So the apostles ultimately upheld the ideas of a kingdom that was open to everyone on earth and that was based on faith. They also proclaimed the kingdom as a present reality, not just a future one. For example, at the end of his first missionary journey (into the Roman province of Asia), after nearly being killed himself by a hostile mob, Paul told the new believers in Jesus, “We must go through many hardships to enter the kingdom of God.” Paul didn’t mean they had to suffer hardships now in order to enter the kingdom in the future; he meant that they were entering the kingdom now, and suffering for it.

We see this same understanding of a present kingdom in the general epistles, even though they also envision a future kingdom. James, for example, says that the commandment to “love your neighbor as you love yourself” is a “royal law.” That is, it’s the law of a kingdom, or a law made by a king, or perhaps even the law on which this kingdom is based. So life in this present community is actually life in a kingdom—and it’s a kingdom of mutual love, not one governed by a code of laws that must be meticulously observed.

For his part, when Peter writes his first letter to believers throughout the western part of the Roman Empire, he tells them that they are “a chosen people, a royal priesthood, a holy nation, God’s special possession.” This is language that was applied specifically to the Israelites in the Old Testament. Here Peter applies it to a community that consists of both Jews and Gentiles, and like James he invokes the “kingdom” concept inherent in the term “royal.” But Peter also tells these same believers, in his second letter, “Make every effort to confirm your calling and election. For if you do these things, you will never stumble, and you will receive a rich welcome into the eternal kingdom of our Lord and Savior Jesus Christ.” So the kingdom is future as well as present.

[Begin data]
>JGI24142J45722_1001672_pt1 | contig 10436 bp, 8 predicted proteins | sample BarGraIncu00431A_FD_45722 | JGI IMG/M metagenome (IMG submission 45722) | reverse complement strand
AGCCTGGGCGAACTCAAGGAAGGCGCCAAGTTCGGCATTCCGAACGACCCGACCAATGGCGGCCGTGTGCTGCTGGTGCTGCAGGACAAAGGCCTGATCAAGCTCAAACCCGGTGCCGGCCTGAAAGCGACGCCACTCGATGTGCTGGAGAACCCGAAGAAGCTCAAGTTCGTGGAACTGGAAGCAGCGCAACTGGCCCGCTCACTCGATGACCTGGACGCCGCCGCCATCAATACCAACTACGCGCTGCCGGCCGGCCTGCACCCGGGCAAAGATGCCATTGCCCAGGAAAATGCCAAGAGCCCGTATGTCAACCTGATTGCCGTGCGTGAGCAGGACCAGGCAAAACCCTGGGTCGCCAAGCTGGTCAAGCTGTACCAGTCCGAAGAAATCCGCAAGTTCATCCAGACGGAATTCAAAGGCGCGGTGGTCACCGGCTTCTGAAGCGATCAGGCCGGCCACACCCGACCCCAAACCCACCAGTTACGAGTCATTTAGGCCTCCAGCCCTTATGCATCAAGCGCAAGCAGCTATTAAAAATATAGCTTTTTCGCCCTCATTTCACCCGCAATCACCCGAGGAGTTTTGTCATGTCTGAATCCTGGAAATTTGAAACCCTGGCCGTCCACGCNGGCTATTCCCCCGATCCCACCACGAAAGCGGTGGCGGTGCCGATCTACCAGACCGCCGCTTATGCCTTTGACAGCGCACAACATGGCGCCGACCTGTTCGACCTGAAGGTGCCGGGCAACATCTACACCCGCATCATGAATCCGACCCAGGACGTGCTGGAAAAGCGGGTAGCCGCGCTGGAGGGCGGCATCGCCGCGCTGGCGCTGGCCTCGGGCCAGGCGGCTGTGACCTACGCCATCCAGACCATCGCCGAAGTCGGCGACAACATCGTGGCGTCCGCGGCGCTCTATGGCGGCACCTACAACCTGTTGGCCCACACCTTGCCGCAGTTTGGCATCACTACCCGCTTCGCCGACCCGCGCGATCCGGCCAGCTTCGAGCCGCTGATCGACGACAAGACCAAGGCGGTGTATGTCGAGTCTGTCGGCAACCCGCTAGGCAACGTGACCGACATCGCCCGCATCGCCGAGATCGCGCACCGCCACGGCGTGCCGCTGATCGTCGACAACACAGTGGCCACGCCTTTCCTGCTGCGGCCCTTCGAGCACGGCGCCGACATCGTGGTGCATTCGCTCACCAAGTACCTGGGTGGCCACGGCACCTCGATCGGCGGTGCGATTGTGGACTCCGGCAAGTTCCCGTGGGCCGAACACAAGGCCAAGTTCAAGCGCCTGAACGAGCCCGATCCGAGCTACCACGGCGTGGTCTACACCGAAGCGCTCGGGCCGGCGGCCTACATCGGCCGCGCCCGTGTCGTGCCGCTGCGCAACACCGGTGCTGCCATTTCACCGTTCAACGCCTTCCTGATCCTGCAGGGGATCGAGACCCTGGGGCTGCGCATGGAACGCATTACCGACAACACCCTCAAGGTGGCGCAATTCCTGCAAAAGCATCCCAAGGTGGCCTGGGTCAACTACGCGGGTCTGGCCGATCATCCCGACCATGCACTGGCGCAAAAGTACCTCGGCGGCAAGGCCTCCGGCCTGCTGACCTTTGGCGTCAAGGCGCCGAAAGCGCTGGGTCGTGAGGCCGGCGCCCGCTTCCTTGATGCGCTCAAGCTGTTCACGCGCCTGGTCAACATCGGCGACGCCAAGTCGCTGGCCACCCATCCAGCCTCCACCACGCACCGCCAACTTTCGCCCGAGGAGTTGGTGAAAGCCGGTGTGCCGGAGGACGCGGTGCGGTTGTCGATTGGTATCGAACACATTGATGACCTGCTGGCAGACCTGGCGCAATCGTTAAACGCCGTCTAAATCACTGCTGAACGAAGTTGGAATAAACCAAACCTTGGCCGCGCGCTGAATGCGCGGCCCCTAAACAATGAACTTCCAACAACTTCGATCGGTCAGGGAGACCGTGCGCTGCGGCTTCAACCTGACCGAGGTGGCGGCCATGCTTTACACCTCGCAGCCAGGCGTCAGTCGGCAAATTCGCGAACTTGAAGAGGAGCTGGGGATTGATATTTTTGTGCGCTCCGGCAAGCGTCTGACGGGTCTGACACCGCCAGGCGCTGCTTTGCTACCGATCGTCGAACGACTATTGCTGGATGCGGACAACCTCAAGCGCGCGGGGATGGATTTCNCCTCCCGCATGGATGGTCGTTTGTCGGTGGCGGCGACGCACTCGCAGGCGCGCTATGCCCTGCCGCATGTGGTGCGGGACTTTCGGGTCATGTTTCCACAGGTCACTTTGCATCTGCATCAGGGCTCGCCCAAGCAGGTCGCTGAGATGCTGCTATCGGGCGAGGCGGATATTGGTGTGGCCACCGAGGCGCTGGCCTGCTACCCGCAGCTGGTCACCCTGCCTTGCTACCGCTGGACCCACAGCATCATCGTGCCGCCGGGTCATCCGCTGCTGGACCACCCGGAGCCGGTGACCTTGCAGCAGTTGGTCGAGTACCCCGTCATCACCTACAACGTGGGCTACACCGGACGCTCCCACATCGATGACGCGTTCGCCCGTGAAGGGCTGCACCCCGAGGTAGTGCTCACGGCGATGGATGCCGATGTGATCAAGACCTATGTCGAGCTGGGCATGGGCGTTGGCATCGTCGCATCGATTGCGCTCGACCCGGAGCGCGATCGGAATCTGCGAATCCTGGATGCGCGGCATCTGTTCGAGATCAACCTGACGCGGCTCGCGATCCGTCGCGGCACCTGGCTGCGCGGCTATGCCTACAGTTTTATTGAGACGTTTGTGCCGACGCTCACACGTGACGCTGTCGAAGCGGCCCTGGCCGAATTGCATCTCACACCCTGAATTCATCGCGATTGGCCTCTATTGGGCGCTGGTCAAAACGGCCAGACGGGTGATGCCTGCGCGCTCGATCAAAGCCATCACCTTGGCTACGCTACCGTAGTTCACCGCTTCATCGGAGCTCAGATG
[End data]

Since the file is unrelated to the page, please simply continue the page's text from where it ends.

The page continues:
The apostles, therefore, came to share and proclaim Jesus’ own transformed vision of the kingdom. As I said in my first post, your question deserves a much more extensive treatment; I’ve offered only a very brief sketch here. But I hope I’m tracing out an outline for you, and that you’ll be able to see where you can plug in your own insights and those of others.

In my next post I’ll show how Paul transformed a further dualism to arrive at an identical vision of what God was doing in the world.

Author: Christopher R Smith

The Rev. Dr. Christopher R. Smith is an an ordained minister, a writer, and a biblical scholar. He was active in parish and student ministry for twenty-five years. He was a consulting editor to the International Bible Society (now Biblica) for The Books of the Bible, an edition of the New International Version (NIV) that presents the biblical books according to their natural literary outlines, without chapters and verses. His Understanding the Books of the Bible study guide series is keyed to this format. He was also a consultant to Tyndale House for the Immerse Bible, an edition of the New Living Translation (NLT) that similarly presents the Scriptures in their natural literary forms, without chapters and verses or section headings. He has a B.A. from Harvard in English and American Literature and Language, a Master of Arts in Theological Studies from Gordon-Conwell, and a Ph.D. in the History of Christian Life and Thought, with a minor concentration in Bible, from Boston College, in the joint program with Andover Newton Theological School.